Love In The Time Of Horror

Holocaust survivors Jack and Ina Polak are featured Ohayon's latest documentary tells the extraordinary story of Jack and Ina Polak, lovers who must keep their affair a secret from Jack's wife when all three find themselves in the same improbable setting for romance: Nazi concentration camps in 1940s Netherlands. (AP Photo/Red Envelope Entertainment/Seventh Art Releasing)
AP/Red Envelope/Seventh Art R.
Sometimes love just happens in the wrong places at the most unexpected times.

"Steal a Pencil for Me" tells the extraordinary story of Jack and Ina, lovers who must keep their affair a secret from his wife when all three find themselves in the same improbable setting for extramarital romance: a Nazi concentration camp.

The documentary, by Academy-award nominated director MichGele Ohayon, is based on the letters of Jack and Ina Polack, Holocaust survivors who celebrated their 60th wedding anniversary last year and have accompanied Ohayon to screenings around the country, often with their children and grandchildren.

The film opens Friday in New York City and Los Angeles.

The story is both unbelievable and painfully real, and the couple's narrations bring an awe-inspiring sense of hope and an even more unexpected humor. Within the first few minutes of the film, Jack introduces himself: "I'm a very special Holocaust survivor. I was in the camps with my wife and my girlfriend; and believe me, it wasn't easy."

Jack and his mistress met in Nazi-occupied Amsterdam in 1943, only a month before he and his wife Manja were deported to Westerbork, a transit camp in eastern Holland where Nazis held Jews and others considered to be enemies of the regime before sending them to prison camps.

Two months later, Ina is placed, to Manja's dismay, in the same barracks. All three are then sent to Bergen-Belsen, the concentration camp in northwest Germany where Anne Frank died of typhus in 1945.

Jack and Ina's letters, which tell as much of hunger, disease and fear as of love and jealousy, are read in the film over photo montages from the camps, which Ohayon pulled together for the film during years of research in archives in Europe and Israel.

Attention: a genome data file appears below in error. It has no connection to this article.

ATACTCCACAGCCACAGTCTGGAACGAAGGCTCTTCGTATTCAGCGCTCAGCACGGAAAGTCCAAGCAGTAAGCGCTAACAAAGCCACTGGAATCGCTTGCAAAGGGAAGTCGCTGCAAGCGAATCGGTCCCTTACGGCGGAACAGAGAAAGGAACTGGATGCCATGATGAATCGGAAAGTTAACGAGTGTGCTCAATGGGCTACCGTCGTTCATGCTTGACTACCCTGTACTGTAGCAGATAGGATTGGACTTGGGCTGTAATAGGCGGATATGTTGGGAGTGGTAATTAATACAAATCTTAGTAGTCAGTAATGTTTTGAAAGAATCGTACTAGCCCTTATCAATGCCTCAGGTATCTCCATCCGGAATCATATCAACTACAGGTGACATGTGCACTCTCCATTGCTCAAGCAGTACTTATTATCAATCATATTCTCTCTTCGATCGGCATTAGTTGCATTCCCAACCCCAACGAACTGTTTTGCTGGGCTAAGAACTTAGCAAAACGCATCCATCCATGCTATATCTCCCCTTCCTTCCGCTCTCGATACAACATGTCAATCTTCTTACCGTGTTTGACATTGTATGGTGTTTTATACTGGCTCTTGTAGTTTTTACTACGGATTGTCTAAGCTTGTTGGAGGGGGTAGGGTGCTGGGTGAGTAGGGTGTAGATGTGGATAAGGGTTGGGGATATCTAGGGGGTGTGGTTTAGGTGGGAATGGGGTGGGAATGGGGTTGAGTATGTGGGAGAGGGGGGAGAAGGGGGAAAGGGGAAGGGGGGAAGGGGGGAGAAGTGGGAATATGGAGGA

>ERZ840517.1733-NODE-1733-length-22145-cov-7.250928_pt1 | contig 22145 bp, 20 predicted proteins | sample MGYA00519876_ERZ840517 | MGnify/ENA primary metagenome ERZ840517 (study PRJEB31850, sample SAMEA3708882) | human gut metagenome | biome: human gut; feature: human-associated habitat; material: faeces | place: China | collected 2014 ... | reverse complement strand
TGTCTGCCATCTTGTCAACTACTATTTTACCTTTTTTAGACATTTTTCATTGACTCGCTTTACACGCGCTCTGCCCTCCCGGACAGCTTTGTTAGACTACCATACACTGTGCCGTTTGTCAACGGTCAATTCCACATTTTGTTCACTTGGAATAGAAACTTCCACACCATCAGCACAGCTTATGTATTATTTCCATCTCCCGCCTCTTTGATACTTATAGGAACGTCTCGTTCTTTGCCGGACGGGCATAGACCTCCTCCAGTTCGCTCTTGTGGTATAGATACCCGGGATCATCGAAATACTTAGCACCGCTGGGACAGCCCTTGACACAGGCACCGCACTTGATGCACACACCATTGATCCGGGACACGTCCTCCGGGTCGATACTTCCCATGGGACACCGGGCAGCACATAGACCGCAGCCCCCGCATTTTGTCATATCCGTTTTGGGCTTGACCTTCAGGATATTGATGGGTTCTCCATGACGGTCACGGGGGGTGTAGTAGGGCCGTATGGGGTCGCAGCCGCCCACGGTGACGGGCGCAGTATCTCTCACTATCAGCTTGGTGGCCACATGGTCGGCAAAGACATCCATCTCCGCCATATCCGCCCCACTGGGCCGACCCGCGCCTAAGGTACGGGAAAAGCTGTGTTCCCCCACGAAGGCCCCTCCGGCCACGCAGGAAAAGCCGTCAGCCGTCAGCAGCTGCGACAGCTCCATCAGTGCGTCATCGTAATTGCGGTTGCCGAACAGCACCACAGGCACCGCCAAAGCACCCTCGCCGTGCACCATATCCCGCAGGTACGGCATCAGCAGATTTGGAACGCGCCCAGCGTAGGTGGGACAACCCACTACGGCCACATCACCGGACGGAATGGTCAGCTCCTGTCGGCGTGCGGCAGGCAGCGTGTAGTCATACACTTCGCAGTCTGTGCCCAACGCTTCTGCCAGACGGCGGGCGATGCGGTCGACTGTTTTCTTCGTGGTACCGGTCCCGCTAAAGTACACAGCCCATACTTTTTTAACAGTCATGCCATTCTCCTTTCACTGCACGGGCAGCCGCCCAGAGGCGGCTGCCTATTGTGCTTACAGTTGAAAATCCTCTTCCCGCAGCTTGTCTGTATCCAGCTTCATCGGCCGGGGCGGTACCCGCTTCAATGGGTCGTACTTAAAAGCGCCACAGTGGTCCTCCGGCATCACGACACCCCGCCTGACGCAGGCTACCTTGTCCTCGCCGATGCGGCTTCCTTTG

Ohayon, born in Casablanca and raised in Israel, said she grew up so inundated with stories about the Nazi genocide that she experienced what she calls "Holocaust fatigue."

"In Israel, it was everywhere. It's in your face, it's in the curriculum, it's in the stories of your parents and your teachers," said Ohayon in a telephone interview. "It pushed me to resist touching the subject in any way."

After moving to Los Angeles in 1987, she focused instead on the Israeli-Palestinian conflict and on offbeat topics like "Cowboy del Amor," the amusing tale of a Texan matchmaker who connects Mexican brides with American bachelors. Her 1997 documentary about inner-city teenagers in South Central L.A, "Colors Straight Up," was nominated for an Academy Award.

Ohayon came upon the letters of Jack and Ina through their daughter Margrit, a close friend of Ohayon's, who found the letters in an attic and translated them from Dutch with the help of both parents. The letters were published in a book by the Anne Frank Center in 2000.

"They snapped me out of my fatigue. Thinking of these people waking up every morning in the camps and in spite of everything horrible that's going on around them, saying, maybe one day we'll survive and we'll have a beautiful house - it's truly inspiring."